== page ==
I’m sure that the flight describes and arc. We seemed to be no sooner levelling off before we were descending again. The take-off and landing were smooth.

Auckland was pretty much the same as it always is and we had lunch at the airport before catching the Airport bus into the city. The problem is that this bus doesn’t actually go up to the Skytower where the InterCity bus terminus is. And I’d like to bet that the reason why the bus terminal is there, instead of somewhere more practical, is because SkyCity bought someone off. So we had to get off the Airport bus in Queen Street and drag our bags up Victoria Street, which is extremely steep for one block.

Once we’d reached the summit, we stuck our suitcases into a locker ($3 for one hour and then $5 for after that) and then walked back down Victoria Street and up the other side. (Queen Street’s actually a creek in a valley.) We circled Albert Park until we came to the old Jewish Synagogue. We went there for two reasons. One, D.C. has a Jewish friend who used to worship there, and two: Ann’s been helping to set up an art gallery in an old hairdressers next to the Synagogue.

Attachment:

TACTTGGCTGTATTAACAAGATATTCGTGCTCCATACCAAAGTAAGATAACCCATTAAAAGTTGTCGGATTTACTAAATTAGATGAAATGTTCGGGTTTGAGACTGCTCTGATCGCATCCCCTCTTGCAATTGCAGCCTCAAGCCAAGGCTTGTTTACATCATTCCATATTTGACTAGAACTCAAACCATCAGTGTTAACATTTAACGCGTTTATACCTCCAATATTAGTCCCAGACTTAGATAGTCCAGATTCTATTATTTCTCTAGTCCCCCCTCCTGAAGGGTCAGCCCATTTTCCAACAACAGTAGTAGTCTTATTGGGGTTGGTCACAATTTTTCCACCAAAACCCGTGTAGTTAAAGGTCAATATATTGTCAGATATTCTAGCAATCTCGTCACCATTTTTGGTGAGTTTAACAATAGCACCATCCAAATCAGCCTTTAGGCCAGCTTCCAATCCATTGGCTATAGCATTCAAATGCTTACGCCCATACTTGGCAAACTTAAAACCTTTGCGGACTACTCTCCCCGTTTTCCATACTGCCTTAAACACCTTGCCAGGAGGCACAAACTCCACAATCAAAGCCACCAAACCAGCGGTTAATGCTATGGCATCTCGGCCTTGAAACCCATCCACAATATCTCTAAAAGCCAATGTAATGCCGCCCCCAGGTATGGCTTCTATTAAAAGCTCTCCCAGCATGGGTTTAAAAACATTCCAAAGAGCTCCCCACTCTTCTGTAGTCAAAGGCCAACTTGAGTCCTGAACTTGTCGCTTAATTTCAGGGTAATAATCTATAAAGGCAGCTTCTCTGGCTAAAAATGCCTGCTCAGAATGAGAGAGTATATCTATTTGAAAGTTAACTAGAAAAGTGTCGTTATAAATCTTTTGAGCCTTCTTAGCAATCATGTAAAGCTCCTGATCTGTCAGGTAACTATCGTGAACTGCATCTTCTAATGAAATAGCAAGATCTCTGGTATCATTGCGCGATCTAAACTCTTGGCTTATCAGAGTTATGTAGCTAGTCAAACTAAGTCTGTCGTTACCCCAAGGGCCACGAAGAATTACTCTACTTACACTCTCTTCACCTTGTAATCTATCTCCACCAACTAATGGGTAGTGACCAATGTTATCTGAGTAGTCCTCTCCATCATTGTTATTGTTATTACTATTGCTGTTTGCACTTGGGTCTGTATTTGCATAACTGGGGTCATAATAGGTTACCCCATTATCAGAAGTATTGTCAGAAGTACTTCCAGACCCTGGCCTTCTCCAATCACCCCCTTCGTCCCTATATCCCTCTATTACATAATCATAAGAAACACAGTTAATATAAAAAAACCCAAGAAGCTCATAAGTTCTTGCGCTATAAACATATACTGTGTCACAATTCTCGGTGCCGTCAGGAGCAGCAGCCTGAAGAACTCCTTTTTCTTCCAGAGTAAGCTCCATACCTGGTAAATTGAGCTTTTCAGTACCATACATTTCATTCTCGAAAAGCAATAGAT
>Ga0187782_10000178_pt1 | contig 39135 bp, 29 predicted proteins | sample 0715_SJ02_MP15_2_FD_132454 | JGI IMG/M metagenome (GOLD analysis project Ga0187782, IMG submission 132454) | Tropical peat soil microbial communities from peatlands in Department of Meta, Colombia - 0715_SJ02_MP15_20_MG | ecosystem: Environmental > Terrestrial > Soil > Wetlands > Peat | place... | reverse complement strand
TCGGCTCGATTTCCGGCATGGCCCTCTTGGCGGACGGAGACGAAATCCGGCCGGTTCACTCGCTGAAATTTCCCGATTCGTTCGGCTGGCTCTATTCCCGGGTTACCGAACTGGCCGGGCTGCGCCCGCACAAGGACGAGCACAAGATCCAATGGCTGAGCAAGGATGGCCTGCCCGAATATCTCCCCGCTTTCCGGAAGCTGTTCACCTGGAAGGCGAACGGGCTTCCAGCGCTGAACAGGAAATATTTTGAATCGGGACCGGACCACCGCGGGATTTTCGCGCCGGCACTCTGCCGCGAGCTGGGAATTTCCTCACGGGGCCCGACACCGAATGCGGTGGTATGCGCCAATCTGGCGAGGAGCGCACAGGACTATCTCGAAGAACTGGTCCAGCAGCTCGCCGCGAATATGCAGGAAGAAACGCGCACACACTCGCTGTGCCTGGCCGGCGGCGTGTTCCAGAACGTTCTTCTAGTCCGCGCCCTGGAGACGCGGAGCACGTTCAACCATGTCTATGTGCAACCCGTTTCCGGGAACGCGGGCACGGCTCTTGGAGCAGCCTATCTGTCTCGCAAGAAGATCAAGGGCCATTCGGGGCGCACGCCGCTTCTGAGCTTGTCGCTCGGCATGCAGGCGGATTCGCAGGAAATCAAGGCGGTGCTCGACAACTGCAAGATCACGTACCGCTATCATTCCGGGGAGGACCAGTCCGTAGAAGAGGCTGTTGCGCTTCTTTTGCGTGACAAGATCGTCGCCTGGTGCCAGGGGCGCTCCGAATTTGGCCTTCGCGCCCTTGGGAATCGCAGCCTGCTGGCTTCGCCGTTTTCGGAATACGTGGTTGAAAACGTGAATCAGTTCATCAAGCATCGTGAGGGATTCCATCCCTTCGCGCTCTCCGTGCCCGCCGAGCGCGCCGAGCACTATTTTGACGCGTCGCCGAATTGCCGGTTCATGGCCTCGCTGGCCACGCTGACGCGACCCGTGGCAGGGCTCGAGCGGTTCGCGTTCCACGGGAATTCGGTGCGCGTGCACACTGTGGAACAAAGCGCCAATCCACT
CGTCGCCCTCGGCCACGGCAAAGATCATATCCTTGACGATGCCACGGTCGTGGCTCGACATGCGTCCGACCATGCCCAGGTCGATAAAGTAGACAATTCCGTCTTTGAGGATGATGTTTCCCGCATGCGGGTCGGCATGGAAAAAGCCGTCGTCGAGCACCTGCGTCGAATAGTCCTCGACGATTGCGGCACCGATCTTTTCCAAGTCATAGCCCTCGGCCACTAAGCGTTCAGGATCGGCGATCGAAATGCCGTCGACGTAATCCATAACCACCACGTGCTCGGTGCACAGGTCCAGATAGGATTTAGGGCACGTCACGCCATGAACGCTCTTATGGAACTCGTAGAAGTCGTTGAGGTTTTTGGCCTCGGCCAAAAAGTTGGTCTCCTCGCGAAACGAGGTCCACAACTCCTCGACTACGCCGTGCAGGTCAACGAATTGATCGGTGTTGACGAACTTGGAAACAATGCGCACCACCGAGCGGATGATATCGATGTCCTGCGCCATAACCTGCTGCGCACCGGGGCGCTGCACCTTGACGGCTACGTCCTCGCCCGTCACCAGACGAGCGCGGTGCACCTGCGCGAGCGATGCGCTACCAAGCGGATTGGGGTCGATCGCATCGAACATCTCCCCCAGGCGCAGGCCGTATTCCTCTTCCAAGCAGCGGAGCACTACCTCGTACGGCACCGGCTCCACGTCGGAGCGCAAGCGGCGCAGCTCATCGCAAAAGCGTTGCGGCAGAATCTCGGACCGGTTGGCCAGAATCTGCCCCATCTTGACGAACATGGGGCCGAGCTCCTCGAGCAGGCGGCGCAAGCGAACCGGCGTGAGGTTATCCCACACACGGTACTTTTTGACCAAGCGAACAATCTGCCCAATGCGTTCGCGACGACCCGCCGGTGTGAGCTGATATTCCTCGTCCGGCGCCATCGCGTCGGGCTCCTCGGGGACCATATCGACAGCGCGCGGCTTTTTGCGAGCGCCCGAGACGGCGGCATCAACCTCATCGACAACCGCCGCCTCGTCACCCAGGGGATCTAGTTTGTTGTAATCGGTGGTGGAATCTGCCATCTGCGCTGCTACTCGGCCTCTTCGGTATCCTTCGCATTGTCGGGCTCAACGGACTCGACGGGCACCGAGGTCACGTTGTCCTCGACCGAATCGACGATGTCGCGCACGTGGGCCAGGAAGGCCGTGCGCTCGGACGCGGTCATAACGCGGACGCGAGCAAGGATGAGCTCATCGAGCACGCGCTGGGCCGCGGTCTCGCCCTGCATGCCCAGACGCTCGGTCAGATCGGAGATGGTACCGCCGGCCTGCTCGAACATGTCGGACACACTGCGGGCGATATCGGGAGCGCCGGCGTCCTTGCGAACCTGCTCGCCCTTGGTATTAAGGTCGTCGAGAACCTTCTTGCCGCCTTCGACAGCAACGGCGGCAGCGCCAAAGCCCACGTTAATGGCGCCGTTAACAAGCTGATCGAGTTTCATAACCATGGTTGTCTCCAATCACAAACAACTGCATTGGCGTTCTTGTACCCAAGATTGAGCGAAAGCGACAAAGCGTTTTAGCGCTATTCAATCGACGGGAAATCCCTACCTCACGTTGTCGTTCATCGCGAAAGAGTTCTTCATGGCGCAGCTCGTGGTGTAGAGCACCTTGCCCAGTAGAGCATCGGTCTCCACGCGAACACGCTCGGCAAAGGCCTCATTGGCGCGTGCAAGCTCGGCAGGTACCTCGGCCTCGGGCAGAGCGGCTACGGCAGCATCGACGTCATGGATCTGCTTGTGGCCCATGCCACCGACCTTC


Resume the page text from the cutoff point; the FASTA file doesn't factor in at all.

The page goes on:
We didn’t think the art gallery was going to be open, but it was, so we popped in for a look, didn’t understand any of it, and popped out again. We got the Synagogue photos (I don’t know what it’s used for now, but it’s cared for) and then walked back down into the valley and back up to the SkyTower.

Then we waited for an hour for the bus to leave. That was another smooth ride, even if we had a grumpy bus driver.

We got to Thames, had a stop off at the Martina Diary to get breakfast and then the Thai restaurant for tea, and came home to check our emails.

The holiday’s over. It was great and I loved it all, but I have to say that, no matter how comfortable the others were, there’s nothing like your own bed.